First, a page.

‘Fragile’ Jet Fuel Supply Chain Could Ground Firefighting Aircraft

A DC-10 air tanker drops fire retardant
A DC-10 air tanker drops retardant while battling the Salt Fire near the Lakehead community of Unincorporated Shasta County, Calif. (Noah Berger/Associated Press)

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BOISE, Idaho — Airport officials facing jet fuel shortages are concerned they’ll have to wave off planes and helicopters that drop fire retardants during what could be a ferocious wildfire season, potentially endangering surrounding communities.

Sporadic shortages at some tanker bases in Oregon and Utah already have been reported. The worry is that multiple bases go dry simultaneously during what is shaping up to be a very busy wildfire season in the U.S. West. Tanker bases in Arizona, where many large fires are burning, also have had jet fuel supply issues in the last month.

“We haven’t run into that before,” said Jessica Gardetto, a National Interagency Fire Center spokeswoman in Boise, and a former wildland firefighter. “It’s a scary thought, with all the shortages going on right now.”

Airport officials, aviation supply companies and jet fuel transport companies said jet fuel demand declined sharply and supply chains atrophied during the coronavirus pandemic. They have yet to bounce back in the Western U.S. even as the economy zooms ahead and more passengers flock to airports for long-delayed trips.


A firefighting tanker making a retardant drop over the Grandview Fire near Sisters, Ore., July 11. (Oregon Department of Forestry via Associated Press)

According to the U.S. Energy Information Administration, jet fuel supplied in the U.S. in 2020 fell 38% compared to 2019 pre-pandemic levels. Jet fuel demand has increased about 26% since the start of this year, though it hasn’t reached 2019 levels. The administration’s Weekly Petroleum Status Report for July 2 shows demand at 78% of 2019 levels. That’s up from 44% of 2019 levels for the same time period in 2020 when the pandemic had taken hold.

Overall, the administration said, jet fuel inventories in the U.S. are at or above the five-year average, except in the Rocky Mountains, where they are 1% below. That appears to point to the supply chain as the potential problem, various industry officials said.

“COVID, it lulled everybody to sleep,” said Mark Haynes, vice president of sales for Ann Arbor, Mich.-based Avfuel Corp., which supplies jet fuel across the U.S., including to about half of the nation’s 44 air tanker bases operated by the U.S. Forest Service or U.S. Bureau of Land Management in western states. Some states also maintain tanker bases.

“Our business went to about zero,” Haynes said. “A lot of trucking companies had to lay off (jet fuel) drivers. What happened with the opening up of the U.S., demand for leisure travel has boomed.”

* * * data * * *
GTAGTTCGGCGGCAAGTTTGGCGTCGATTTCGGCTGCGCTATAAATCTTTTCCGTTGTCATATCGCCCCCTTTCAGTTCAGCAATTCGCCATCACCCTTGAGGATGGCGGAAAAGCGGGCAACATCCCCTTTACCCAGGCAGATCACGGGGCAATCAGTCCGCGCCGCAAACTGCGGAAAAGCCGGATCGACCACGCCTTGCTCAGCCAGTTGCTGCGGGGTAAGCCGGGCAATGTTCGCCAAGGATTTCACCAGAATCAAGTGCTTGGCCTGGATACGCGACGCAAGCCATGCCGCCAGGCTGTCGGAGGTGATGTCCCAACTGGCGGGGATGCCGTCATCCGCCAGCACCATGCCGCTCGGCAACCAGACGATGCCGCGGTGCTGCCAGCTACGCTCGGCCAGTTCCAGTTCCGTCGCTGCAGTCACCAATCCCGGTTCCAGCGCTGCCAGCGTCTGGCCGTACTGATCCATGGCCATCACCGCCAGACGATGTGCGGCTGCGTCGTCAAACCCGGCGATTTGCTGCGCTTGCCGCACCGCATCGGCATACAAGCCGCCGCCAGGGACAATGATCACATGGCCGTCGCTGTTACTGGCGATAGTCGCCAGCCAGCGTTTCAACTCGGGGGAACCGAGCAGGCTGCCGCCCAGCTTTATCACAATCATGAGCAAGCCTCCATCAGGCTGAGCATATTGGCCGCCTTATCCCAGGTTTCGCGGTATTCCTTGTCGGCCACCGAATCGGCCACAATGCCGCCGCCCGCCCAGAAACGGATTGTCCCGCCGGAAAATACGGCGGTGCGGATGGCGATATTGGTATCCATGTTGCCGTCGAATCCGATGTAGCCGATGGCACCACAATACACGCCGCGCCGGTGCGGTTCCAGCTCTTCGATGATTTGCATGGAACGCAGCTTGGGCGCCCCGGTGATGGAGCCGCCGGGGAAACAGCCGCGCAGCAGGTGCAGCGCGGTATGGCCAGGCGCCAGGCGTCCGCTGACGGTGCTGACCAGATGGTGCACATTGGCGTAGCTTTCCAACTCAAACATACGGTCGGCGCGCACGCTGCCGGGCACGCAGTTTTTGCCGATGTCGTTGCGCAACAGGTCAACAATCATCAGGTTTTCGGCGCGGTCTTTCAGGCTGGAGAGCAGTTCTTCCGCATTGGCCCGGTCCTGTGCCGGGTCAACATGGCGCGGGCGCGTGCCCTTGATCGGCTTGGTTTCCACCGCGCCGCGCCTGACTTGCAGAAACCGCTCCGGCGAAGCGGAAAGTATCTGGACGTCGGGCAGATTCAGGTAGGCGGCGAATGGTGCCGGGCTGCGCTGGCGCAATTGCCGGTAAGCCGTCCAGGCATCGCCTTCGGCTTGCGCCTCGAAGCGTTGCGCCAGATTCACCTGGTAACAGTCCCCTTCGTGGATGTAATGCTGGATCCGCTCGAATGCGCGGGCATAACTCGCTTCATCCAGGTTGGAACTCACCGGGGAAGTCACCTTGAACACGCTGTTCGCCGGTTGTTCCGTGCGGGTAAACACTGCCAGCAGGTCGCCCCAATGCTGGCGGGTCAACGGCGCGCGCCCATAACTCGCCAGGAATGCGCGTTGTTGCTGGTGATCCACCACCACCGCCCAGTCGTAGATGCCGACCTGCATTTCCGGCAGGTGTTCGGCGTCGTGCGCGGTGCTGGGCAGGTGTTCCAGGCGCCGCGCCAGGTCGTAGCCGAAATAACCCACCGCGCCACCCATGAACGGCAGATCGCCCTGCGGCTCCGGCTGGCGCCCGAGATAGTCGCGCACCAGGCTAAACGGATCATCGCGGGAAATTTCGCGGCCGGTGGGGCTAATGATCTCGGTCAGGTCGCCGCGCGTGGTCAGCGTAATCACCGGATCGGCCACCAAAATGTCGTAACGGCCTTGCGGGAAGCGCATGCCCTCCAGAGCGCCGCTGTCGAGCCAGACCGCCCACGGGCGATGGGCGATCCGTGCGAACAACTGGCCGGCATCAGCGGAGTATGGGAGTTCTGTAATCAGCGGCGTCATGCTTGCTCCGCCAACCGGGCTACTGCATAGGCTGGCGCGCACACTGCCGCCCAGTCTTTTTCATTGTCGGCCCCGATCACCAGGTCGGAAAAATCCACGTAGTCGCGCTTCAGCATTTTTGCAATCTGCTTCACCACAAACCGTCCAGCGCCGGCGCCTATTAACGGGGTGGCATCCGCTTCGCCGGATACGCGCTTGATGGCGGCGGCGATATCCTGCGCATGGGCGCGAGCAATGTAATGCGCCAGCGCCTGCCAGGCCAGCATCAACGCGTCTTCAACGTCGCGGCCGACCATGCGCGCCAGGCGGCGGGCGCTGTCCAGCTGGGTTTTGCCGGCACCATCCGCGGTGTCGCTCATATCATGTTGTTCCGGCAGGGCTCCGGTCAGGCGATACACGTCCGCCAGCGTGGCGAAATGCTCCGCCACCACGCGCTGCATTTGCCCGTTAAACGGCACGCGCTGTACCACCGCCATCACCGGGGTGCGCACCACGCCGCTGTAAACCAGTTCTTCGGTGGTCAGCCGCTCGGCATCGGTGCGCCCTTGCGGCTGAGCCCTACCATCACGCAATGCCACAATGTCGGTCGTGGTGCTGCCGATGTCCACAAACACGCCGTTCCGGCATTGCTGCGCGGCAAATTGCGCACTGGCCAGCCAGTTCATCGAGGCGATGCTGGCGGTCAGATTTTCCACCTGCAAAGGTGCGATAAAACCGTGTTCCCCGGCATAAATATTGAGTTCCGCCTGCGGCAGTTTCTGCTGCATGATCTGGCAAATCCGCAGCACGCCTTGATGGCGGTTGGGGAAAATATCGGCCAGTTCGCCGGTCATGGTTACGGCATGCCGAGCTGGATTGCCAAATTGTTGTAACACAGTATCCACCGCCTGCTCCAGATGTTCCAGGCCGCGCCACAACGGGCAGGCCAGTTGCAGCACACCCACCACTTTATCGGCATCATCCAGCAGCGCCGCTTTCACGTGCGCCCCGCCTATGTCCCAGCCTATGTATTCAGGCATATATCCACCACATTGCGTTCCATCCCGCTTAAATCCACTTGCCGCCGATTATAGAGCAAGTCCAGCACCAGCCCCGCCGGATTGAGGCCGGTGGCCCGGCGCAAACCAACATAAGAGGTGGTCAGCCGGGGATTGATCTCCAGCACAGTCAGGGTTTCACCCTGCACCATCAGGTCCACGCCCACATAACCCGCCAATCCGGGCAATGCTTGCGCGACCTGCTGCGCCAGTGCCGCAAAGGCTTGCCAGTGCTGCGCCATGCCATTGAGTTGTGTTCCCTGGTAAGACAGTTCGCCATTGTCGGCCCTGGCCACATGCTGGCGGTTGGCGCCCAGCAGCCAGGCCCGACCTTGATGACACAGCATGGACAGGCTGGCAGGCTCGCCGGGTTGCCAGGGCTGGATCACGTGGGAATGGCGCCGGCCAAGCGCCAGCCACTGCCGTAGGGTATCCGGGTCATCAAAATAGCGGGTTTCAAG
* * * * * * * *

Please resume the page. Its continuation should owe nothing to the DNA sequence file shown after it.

The supply chain right now is probably the most fragile I’ve ever seen in my years of experience.

— Jeff Cyphers, president of Humboldt Pacific

Chris Kunkle is vice president of operations for the Central Coast Jet Center in Santa Maria, Calif. It’s a private airport known as a fixed-base operator that provides services for private jets, such as refueling. It also serves as a Forest Service air tanker base, and is large enough for DC-10 air tankers.

“In the blink of an eye, we can have a fire here within our response area that can bring in one to three DC-10s and a bunch of variable-sized air tankers,” he said. “We can go from a couple thousand gallons a day to 50,000 to 60,000 gallons.”

He said he likes to keep 60,000 gallons at the airport, but is having trouble with limited deliveries. He fears running out if a large fire breaks out in the area.

Decisions on where the fuel goes can be difficult. Commercial jet travel can be a huge economic driver in many communities. Air ambulances also need fuel. Industry officials said problems at large commercial carriers this year appear to have more to do with worker and pilot shortages than lack of jet fuel.

Jeff Cyphers, president of McClellan, Calif.-based Humboldt Pacific, said he’s expanding the company’s fleet of 20 jet fuel tanker trucks to transport fuel to West Coast states and, during the wildfire season, Idaho, Montana and Utah. He said there’s currently both a shortage of drivers as well as jet fuel to deliver.

“The supply chain right now is probably the most fragile I’ve ever seen in my years of experience,” said Cyphers, who has been in the industry since 1986.

Most larger airports such as those in Denver, Seattle and Boise are supplied by pipeline. But many smaller, outlying airports such as those in Aspen, Colo.; Jackson, Wyo.; and Hailey, Idaho, near the resort town of Sun Valley, rely on jet fuel delivery by truck. So do many of the airports with tanker bases, some of them hundreds of miles away from jet fuel refineries or pipelines.

Cyphers said his company even has been trucking jet fuel to airports supplied by pipeline because they hadn’t received their full allocation of jet fuel.

Hundreds of aircraft are used to fight wildfires each year. Most of the nation’s large retardant bombers are jets. Turboprop retardant bombers also use jet fuel. They lay down strips of red fire retardant ahead of approaching flames in support of ground crews who are more likely to hold a fire line after a retardant bomber has made a drop.

Most firefighting helicopters also use jet fuel.

It’s not clear if jet fuel supplies and delivery systems can be bolstered in time for this wildfire season to avoid potential problems, keeping firefighting aircraft aloft if multiple large fires break out around the West.

“Not this year,” predicted Cyphers. “I could be wrong, but I don’t foresee them being able to bridge that gap.”

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